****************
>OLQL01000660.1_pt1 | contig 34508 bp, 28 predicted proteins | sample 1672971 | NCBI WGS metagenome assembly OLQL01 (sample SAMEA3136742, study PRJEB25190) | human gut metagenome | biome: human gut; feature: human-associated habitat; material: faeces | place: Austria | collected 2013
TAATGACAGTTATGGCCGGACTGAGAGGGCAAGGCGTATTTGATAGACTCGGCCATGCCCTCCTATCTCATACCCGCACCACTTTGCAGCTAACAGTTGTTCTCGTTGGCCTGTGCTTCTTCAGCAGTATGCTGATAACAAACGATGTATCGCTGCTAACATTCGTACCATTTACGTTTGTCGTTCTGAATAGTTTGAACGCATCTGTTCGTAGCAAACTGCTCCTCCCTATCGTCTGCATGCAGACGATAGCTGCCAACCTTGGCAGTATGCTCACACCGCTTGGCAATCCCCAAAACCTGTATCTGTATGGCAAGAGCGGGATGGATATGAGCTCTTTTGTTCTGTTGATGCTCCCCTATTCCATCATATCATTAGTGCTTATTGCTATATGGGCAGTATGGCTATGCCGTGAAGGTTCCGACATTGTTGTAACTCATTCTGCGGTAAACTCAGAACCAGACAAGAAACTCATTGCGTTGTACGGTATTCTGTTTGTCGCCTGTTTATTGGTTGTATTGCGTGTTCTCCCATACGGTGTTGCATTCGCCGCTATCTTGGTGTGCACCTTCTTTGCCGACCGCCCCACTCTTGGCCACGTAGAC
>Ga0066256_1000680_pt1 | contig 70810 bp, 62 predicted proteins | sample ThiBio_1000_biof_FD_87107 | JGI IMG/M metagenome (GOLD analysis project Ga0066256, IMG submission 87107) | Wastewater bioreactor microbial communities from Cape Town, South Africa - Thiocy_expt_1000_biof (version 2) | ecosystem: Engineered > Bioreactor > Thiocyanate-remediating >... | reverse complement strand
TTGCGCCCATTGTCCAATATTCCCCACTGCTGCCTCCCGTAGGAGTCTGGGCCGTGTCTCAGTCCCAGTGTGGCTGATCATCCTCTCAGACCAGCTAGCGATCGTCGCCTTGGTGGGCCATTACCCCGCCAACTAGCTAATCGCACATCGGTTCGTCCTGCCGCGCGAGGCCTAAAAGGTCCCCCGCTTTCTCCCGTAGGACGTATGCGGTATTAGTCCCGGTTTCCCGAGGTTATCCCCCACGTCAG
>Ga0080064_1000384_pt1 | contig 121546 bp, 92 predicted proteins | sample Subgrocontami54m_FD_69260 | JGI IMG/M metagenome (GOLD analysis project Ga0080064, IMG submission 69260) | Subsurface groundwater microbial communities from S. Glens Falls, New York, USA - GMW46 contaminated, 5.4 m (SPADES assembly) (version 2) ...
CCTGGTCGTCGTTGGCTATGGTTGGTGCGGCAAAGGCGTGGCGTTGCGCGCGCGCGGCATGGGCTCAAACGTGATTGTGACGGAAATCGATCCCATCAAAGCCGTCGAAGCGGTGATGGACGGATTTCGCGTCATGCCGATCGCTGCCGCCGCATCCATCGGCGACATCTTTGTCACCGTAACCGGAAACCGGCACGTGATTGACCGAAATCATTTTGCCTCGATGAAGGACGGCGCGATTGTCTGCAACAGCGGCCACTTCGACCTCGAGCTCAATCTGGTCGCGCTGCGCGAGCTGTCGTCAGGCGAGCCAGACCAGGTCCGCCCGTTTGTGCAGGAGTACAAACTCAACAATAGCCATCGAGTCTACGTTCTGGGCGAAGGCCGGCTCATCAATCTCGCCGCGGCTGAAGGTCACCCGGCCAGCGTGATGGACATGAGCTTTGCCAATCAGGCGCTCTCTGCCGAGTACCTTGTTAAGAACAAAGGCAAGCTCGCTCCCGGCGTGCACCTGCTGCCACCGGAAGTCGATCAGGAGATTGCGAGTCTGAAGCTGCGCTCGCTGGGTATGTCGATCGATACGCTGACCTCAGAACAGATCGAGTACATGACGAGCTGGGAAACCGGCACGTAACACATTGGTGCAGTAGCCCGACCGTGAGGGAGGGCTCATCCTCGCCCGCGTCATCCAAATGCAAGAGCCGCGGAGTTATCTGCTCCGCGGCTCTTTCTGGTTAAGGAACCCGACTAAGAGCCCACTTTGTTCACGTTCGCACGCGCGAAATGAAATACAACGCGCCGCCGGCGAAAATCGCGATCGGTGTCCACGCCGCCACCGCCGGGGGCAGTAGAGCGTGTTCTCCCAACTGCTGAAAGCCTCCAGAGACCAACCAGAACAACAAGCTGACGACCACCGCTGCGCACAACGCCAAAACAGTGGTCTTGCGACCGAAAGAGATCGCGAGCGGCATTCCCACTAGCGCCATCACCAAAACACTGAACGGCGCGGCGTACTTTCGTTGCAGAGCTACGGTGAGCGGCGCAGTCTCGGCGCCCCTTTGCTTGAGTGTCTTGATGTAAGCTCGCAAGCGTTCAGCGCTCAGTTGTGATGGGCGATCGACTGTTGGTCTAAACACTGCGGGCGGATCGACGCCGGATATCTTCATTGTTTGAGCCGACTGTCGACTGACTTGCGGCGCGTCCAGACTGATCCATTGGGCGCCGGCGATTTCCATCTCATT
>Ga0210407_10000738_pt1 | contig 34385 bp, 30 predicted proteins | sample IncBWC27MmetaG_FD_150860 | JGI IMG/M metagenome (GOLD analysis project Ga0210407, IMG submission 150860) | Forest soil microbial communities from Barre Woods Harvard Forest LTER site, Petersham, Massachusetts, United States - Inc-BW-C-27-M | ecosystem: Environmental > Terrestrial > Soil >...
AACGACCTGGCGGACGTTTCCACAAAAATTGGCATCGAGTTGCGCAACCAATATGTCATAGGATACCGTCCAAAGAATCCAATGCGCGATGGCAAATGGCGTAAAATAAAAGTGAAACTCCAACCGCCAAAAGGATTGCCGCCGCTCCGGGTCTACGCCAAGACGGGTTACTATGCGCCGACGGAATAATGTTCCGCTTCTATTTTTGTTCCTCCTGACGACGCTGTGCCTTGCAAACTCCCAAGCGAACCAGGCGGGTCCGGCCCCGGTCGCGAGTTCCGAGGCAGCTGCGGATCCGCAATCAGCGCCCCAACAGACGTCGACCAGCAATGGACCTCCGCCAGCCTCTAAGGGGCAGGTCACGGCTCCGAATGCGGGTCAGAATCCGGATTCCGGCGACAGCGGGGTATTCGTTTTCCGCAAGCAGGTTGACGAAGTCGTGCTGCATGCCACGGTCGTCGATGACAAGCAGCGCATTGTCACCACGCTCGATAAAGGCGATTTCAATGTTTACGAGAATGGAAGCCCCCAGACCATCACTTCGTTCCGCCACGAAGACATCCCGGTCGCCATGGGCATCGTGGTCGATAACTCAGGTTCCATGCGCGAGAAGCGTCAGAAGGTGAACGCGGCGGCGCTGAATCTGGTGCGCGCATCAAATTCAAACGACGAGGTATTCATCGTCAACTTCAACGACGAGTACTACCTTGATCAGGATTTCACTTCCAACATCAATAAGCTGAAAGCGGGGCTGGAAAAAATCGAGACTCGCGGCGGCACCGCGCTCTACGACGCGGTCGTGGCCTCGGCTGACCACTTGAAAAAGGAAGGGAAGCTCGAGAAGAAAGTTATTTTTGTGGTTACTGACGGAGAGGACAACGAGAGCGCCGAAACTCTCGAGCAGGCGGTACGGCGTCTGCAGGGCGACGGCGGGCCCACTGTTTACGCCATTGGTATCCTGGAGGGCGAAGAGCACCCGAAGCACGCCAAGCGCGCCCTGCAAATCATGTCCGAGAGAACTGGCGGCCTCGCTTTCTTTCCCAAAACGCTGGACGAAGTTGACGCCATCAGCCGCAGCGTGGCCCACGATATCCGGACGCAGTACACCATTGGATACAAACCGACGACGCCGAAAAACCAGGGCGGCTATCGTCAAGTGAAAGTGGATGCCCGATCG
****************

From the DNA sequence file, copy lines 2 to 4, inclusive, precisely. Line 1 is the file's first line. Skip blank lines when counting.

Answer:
TAATGACAGTTATGGCCGGACTGAGAGGGCAAGGCGTATTTGATAGACTCGGCCATGCCCTCCTATCTCATACCCGCACCACTTTGCAGCTAACAGTTGTTCTCGTTGGCCTGTGCTTCTTCAGCAGTATGCTGATAACAAACGATGTATCGCTGCTAACATTCGTACCATTTACGTTTGTCGTTCTGAATAGTTTGAACGCATCTGTTCGTAGCAAACTGCTCCTCCCTATCGTCTGCATGCAGACGATAGCTGCCAACCTTGGCAGTATGCTCACACCGCTTGGCAATCCCCAAAACCTGTATCTGTATGGCAAGAGCGGGATGGATATGAGCTCTTTTGTTCTGTTGATGCTCCCCTATTCCATCATATCATTAGTGCTTATTGCTATATGGGCAGTATGGCTATGCCGTGAAGGTTCCGACATTGTTGTAACTCATTCTGCGGTAAACTCAGAACCAGACAAGAAACTCATTGCGTTGTACGGTATTCTGTTTGTCGCCTGTTTATTGGTTGTATTGCGTGTTCTCCCATACGGTGTTGCATTCGCCGCTATCTTGGTGTGCACCTTCTTTGCCGACCGCCCCACTCTTGGCCACGTAGAC
>Ga0066256_1000680_pt1 | contig 70810 bp, 62 predicted proteins | sample ThiBio_1000_biof_FD_87107 | JGI IMG/M metagenome (GOLD analysis project Ga0066256, IMG submission 87107) | Wastewater bioreactor microbial communities from Cape Town, South Africa - Thiocy_expt_1000_biof (version 2) | ecosystem: Engineered > Bioreactor > Thiocyanate-remediating >... | reverse complement strand
TTGCGCCCATTGTCCAATATTCCCCACTGCTGCCTCCCGTAGGAGTCTGGGCCGTGTCTCAGTCCCAGTGTGGCTGATCATCCTCTCAGACCAGCTAGCGATCGTCGCCTTGGTGGGCCATTACCCCGCCAACTAGCTAATCGCACATCGGTTCGTCCTGCCGCGCGAGGCCTAAAAGGTCCCCCGCTTTCTCCCGTAGGACGTATGCGGTATTAGTCCCGGTTTCCCGAGGTTATCCCCCACGTCAG